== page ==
“Pollock’s total package is more than the sum of its parts, with only his bat and makeup grading better than average. He’s a gap-to-gap hitter who makes reliable contact but has yet to develop much over-the-fence power. The ball does come off his bat well, so Arizona believe he’ll eventually produce 10-15 homers per year. Pollock makes the most of his average speed, running the bases well and showing annual 20-steal potential. He’s capable of playing all three outfield positions, getting good reads and displaying an average arm that’s enough to handle right field.
Scouts are split on Pollock, with some seeing him as a solid regular in center field and others thinking he profiles best as a fourth outfielder.”
From that, he’s turned into a plus-plus outfielder who rightfully made the All-Star team this season. He’ll be rewarded for it in arbitration, where I see his annual salary jumping from his rookie-level $500,000 to something along the lines of $4,000,000 above that, or $4.5 million annually.
I love the prospect of A.J. Pollock roaming CF while the likes of Nomar Mazara and Lewis Brinson develop. He wouldn’t be a free agent until 2019, and even in arbitration, he’s going to stay well below a comparable free agent-level signing. Moreover, he lets us use Delino Deshields as a utility-level replacement player, adding him to a young, versatile outfield corps with Mazara and (until Adrian Beltre cedes him the spot) Joey Gallo, joined within a couple years by Lewis Brinson. I’d love the problem of going into 2019 with the challenge of moving one of two emerging corner outfield stars in Mazara and Brinson and either trading or re-signing a multi-time All-Star center fielder who we’ve had on a relative discount for 3 years. I think Arizona considers the deal precisely because Ryan Rua is such a projectable talent, who very likely hasn’t hit the top of his ability and would be well-protected in a lineup with Yasmany Tomas and Paul Goldschmidt, rather than being THE right-handed bat of record. This could allow him to reach his ceiling far sooner than he would in Texas. The cornerstone would of course be Perez, who would move directly into a second or third slot in the Arizona rotation. He becomes what is essentially a veteran arm in a very young Arizona rotation full of emerging but polish-ready arms.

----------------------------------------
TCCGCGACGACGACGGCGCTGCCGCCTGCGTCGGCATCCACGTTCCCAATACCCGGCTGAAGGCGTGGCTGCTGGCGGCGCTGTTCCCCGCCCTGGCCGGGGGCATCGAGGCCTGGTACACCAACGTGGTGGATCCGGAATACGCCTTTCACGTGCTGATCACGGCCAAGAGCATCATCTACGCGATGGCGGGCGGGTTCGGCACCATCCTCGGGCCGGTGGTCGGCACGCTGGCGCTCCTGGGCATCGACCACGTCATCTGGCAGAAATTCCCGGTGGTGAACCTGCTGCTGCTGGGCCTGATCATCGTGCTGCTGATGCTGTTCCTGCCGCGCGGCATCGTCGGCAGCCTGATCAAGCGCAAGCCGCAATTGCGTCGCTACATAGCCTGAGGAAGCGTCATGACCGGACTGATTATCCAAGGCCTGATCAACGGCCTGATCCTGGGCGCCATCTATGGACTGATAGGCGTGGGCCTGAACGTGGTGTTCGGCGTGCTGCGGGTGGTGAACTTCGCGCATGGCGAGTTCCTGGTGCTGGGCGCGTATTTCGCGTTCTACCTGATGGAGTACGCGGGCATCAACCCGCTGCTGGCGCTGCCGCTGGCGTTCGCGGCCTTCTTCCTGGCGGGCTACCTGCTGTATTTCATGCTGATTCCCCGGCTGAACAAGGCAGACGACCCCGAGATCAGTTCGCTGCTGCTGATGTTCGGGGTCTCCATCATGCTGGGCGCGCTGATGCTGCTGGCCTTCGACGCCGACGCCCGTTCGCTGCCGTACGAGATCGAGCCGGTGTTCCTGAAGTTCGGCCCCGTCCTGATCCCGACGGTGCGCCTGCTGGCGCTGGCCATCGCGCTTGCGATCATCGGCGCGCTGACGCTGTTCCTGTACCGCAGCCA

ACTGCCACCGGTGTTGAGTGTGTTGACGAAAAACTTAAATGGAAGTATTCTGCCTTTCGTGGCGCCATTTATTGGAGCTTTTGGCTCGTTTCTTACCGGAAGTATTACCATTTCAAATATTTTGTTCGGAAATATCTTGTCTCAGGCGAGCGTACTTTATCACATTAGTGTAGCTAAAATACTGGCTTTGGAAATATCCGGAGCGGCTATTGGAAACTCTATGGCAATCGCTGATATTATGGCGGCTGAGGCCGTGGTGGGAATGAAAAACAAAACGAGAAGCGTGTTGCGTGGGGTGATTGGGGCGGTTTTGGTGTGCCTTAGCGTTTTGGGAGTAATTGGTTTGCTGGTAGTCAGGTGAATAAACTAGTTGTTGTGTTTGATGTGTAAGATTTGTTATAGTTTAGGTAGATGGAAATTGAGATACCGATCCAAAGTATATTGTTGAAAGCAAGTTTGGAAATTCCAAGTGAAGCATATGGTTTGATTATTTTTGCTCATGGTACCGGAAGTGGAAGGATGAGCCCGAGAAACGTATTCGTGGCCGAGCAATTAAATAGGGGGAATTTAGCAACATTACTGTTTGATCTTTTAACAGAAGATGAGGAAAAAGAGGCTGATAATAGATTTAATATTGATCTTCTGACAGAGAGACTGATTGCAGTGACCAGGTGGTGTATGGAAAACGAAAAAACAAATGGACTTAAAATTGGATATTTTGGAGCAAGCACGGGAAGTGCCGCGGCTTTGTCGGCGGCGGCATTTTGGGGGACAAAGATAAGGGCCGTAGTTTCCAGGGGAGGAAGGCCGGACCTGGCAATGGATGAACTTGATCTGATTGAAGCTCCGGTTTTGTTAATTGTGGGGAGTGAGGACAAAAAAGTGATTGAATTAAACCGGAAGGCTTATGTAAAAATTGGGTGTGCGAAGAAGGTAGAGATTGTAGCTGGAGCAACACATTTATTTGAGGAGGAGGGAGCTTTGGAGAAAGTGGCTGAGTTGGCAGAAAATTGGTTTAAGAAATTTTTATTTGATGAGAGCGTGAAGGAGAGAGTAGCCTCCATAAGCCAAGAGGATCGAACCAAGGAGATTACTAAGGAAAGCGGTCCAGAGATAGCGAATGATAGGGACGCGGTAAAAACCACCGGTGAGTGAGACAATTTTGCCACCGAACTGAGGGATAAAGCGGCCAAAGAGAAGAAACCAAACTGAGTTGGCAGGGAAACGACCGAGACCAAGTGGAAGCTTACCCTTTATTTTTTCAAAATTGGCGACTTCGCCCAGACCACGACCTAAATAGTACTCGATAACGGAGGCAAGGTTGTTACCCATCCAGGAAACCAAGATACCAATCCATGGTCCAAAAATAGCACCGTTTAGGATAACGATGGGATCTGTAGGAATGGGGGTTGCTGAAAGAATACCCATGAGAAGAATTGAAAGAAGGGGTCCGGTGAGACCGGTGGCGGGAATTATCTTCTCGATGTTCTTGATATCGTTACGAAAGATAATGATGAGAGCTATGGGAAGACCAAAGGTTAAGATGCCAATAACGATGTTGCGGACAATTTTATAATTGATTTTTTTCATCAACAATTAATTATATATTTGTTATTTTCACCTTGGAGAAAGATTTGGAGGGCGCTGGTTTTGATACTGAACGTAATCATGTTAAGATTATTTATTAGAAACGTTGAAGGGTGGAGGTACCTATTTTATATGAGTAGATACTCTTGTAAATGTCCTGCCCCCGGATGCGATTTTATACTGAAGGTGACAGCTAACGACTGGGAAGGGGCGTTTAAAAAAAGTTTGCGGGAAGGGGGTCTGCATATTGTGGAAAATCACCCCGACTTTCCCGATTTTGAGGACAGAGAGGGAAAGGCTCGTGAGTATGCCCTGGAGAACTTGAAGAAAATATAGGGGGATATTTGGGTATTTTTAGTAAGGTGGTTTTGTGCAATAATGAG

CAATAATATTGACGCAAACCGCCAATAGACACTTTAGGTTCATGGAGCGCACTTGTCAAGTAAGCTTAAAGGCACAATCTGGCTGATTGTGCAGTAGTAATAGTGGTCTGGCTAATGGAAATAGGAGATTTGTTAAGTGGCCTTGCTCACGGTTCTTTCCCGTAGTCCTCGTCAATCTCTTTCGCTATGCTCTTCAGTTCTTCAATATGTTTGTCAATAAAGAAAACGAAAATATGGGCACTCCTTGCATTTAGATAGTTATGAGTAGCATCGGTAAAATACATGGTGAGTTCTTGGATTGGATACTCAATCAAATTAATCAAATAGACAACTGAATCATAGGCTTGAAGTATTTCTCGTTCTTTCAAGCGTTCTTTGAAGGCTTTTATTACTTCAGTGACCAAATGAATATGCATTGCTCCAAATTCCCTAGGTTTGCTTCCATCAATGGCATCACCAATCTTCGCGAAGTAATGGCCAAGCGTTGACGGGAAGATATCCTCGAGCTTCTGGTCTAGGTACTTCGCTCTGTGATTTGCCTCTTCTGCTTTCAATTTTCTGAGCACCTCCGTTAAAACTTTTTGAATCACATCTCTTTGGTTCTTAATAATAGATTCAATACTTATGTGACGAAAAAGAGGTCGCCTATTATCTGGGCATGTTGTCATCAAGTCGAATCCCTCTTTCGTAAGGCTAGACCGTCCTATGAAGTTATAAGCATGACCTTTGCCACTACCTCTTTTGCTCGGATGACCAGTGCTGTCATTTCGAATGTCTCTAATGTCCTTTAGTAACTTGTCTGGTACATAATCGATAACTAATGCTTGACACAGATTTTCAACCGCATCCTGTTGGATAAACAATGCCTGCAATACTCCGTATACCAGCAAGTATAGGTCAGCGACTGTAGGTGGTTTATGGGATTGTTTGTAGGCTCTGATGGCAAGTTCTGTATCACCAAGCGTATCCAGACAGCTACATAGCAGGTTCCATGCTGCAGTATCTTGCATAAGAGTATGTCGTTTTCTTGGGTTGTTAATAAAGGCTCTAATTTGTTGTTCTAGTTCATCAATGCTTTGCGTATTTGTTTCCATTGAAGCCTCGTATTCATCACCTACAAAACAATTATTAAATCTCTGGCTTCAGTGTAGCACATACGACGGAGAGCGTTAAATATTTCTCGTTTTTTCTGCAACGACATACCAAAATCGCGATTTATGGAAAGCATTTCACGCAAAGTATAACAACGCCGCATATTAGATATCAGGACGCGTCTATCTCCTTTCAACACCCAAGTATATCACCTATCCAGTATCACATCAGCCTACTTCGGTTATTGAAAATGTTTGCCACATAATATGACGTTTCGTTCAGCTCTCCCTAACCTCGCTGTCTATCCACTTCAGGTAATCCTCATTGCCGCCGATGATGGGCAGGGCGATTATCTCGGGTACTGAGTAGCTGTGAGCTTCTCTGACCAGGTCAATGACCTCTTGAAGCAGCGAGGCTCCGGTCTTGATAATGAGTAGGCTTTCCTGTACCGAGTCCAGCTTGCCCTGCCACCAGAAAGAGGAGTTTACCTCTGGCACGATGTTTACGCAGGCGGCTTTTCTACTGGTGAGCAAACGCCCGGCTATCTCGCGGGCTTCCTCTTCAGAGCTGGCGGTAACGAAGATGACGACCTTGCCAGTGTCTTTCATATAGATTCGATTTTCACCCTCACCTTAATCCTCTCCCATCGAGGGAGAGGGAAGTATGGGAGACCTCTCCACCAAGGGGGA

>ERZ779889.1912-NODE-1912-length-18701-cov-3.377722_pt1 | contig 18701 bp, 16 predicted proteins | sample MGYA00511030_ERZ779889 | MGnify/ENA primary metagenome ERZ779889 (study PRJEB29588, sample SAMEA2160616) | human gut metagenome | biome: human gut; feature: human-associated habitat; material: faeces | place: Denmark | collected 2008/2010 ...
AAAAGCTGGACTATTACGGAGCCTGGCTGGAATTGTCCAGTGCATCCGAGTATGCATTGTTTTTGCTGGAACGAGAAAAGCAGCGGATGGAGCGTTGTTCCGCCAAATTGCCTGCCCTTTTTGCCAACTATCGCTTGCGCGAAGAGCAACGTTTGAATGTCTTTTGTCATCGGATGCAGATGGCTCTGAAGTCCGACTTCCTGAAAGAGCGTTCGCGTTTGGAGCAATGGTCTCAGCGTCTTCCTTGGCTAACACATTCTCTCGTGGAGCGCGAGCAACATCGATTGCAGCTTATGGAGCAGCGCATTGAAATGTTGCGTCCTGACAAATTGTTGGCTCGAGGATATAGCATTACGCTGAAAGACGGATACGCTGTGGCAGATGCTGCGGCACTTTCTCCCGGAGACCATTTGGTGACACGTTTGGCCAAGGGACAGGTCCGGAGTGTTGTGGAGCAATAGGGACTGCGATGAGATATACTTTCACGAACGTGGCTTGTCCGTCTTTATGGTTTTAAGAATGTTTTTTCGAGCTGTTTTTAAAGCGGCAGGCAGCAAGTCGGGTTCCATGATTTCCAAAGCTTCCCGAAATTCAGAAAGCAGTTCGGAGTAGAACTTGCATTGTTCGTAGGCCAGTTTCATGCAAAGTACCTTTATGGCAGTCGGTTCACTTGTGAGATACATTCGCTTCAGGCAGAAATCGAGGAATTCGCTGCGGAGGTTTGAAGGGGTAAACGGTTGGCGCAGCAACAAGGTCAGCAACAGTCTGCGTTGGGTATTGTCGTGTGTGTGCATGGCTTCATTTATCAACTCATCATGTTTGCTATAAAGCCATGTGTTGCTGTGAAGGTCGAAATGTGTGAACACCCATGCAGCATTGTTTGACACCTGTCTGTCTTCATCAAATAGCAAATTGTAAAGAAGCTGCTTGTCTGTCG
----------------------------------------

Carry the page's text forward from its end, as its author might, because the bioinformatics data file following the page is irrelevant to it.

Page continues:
So these moves give us a right-handed bat and a younger catcher, but still leave us needing a productive corner outfielder and utility man, along with a gaping hole at shortstop. I fill the latter of those with our first free agent signing:
- SS Ian Desmond, 4 years, $50M guaranteed
In terms of Desmond, we’re possibly overpaying for a downward-moving stock, but I’m gambling that a change of scenery and move from a place where he was all but anointed a franchise-level shortstop will arrest the slide and turn him back into the player we saw a couple of seasons ago. I’m basing these financial figures on a bull market for shortstops, as well as on what a player clearly a level above Desmond – Troy Tulowitzki – most recently signed for with the Rockies after the 2013 season. Even at $12.5 million a year for four years, we’re cheaper and more manageable than Andrus. Is it possible we broke the market (and our ability to either move or replace Elvis) with our excessive extension for Andrus a couple years back? Absolutely. This is a fairly optimistic space, despite some of the gloom and doom you’ve read here before. So again, please take this as my realistic hopes. If Ian Desmond heats up during August and September, the Yankees could choose to break the bank. In that case, we likely have to stand pat with Elvis, and most of what you read here breaks. So it goes with offseason and trade-related columns. It’s all chess, and one move changing shifts every other move.